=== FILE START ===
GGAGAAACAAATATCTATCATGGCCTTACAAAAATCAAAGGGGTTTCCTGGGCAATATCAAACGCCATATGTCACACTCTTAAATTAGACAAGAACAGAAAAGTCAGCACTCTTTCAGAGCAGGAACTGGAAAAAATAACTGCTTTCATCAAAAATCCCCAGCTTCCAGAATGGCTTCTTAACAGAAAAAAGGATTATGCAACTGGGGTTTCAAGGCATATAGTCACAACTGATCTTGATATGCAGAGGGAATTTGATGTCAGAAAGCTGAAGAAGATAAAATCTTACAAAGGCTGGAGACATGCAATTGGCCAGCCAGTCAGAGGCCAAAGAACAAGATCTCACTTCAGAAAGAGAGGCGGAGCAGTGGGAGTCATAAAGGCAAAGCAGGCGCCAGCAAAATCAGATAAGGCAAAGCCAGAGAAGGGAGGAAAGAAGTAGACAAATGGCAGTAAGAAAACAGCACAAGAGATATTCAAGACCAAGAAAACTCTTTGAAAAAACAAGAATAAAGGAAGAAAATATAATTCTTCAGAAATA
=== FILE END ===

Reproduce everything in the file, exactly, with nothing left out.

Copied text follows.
GGAGAAACAAATATCTATCATGGCCTTACAAAAATCAAAGGGGTTTCCTGGGCAATATCAAACGCCATATGTCACACTCTTAAATTAGACAAGAACAGAAAAGTCAGCACTCTTTCAGAGCAGGAACTGGAAAAAATAACTGCTTTCATCAAAAATCCCCAGCTTCCAGAATGGCTTCTTAACAGAAAAAAGGATTATGCAACTGGGGTTTCAAGGCATATAGTCACAACTGATCTTGATATGCAGAGGGAATTTGATGTCAGAAAGCTGAAGAAGATAAAATCTTACAAAGGCTGGAGACATGCAATTGGCCAGCCAGTCAGAGGCCAAAGAACAAGATCTCACTTCAGAAAGAGAGGCGGAGCAGTGGGAGTCATAAAGGCAAAGCAGGCGCCAGCAAAATCAGATAAGGCAAAGCCAGAGAAGGGAGGAAAGAAGTAGACAAATGGCAGTAAGAAAACAGCACAAGAGATATTCAAGACCAAGAAAACTCTTTGAAAAAACAAGAATAAAGGAAGAAAATATAATTCTTCAGAAATA